Lucky us the since the slots are online there is no such thing as a queue and you can play when you want. You don’t even have to get dressed.

Not that this has any relevance to who plays slots and who don’t. There is clearly according to the latest polls more women playing slots then men. Men seem to drift towards the poker and table games. But here is something us men have to watch out for, they are coming. And they are also coming in swarms.

And since we men can not do more then one thing at a time (at least that is what the women say) we are in trouble. Take Blackjack, they should be better at handling two and three hands then us. Texas Hold’em is up for grabs because of the pace and many factors in the game. So when you are playing against a women you might want to hold on to your chips (and maybe your hart as well) she could end up owning both of them. Women know we are simple beings, and do have this factor over us when playing face to face. All men are suckers to a nice smile, so in all fairness any poker game that has both men and women in it should be played online.

At least you will not be distracted by that nice perfume drifting in from the women next to you. It is so faint but a man has certain instincts and will try to get a good sniff. So leaning in (ever so careful) I still get booted from a game for trying to look at other peoples cards. And I had a straight lined up. Even the big smile I got from the women next to me did not really soften the blow of getting booted. At least the dealer understood me and just told me to take a break for a while. That is my 2 cents worth on the topic of women and gambling.

Signing off for now and heading towards the slots, someone told me there is a good chance of meeting women there. At least that is what they tell me on

At Friday, February 17, 2006 10:57:00 AM, Blogger Trent_Dougherty said...

Ack! First every spam comment! I think I know how they did it though.

Problem is I can't figure out how to delete it!

At Sunday, February 19, 2006 7:27:00 PM, Blogger Christine Ansorge said...

Yes, I totally agree with that.

I'm quibbling with putting it as God is reason. God has reason, of course. God is Reason, not so much.

I so love Rene Girard. His ideas explain so much, including large chunks of my childhood. I was amazed that I'd never been exposed to his ideas before since they are so Christian and so vital then I noticed that he embraces higher criticism, evolution and he's a Catholic. It's amazing how theological prejudice is wreaking such havoc currently. I mean it always has, but this is my era, I feel responsible somehow. We need a way to bring Girard to the evangelical masses. I'll think on it.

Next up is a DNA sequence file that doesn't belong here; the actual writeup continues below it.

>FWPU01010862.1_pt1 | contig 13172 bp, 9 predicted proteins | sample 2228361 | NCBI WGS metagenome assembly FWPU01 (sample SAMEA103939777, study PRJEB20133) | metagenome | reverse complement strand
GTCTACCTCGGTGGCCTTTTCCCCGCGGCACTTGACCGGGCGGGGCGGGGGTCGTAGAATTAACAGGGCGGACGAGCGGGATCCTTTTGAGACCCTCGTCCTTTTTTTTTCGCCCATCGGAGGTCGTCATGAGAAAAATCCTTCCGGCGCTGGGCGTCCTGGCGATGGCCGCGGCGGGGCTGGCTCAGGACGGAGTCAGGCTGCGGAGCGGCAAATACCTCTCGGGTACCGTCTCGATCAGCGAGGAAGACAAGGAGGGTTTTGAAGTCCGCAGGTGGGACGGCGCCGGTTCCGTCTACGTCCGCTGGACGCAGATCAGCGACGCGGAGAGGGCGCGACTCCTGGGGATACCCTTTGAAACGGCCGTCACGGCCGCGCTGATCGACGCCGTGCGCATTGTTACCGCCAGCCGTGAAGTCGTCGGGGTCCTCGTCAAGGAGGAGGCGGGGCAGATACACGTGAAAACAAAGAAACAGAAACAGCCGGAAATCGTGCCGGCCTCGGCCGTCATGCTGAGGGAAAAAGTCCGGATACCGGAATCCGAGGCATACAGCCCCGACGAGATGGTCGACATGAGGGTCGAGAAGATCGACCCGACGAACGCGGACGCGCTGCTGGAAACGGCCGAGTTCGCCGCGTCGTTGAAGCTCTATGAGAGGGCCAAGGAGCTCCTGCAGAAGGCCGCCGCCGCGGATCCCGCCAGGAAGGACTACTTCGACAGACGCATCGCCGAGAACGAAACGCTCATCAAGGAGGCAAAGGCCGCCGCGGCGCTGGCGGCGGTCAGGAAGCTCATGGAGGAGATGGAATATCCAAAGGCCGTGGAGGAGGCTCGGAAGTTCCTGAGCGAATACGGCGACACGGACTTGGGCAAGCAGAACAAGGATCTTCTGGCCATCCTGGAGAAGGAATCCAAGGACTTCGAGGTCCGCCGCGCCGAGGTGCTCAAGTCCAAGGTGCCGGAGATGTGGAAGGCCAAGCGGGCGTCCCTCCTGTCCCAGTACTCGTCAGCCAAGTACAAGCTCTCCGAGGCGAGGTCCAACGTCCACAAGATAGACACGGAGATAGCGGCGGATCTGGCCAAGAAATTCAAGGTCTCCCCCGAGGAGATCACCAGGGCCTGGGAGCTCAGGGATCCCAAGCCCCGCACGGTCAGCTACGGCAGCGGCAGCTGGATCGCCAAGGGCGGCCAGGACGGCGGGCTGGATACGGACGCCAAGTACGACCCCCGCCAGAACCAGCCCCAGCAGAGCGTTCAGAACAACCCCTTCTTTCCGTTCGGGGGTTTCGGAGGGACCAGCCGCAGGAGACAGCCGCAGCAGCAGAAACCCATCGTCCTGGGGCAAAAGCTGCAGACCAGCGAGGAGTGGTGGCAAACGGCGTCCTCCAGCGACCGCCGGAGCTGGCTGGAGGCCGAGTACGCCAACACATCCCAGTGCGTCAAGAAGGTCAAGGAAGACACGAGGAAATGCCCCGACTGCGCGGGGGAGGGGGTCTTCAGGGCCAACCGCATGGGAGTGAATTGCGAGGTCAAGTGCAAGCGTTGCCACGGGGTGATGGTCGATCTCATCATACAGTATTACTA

In any case, thanks for a fascinating discussion. I feel like every day I grow immensely lately. This last year is almost dream like in the way I've expanded intellectually. You get some of the credit for that. Blessings

At Monday, February 20, 2006 11:02:00 AM, Blogger Trent_Dougherty said...

There are two venerable old doctrines which both support the move from God having the attribute to God being the supreme expression of it. The doctrine of divine simplicity entails that you can always go from "God has______" where the blank is filled in with an intrinsic attribute to "God *is* ______" because in God's nature there is no real distinction between God's existence and his essence. So to admit that God has reason and deny that the he is Reason is to deny this doctrine and commit yourself to the theses that God's existence and essence are distinct which threatens His status as necessary being.

Another doctrine which supports the move from "God has reason" to "God is Reason" is the doctrine of the Transcendental Unity of Being. For a recent post on that look here:

Devotionally, to say that "God is Reason" is to acknowledge Him as the foundation of our mental life and the basis of all correct thinking. Statements about how God *does* think state the rules for how we *should* think. He not only has reason, He is Reason.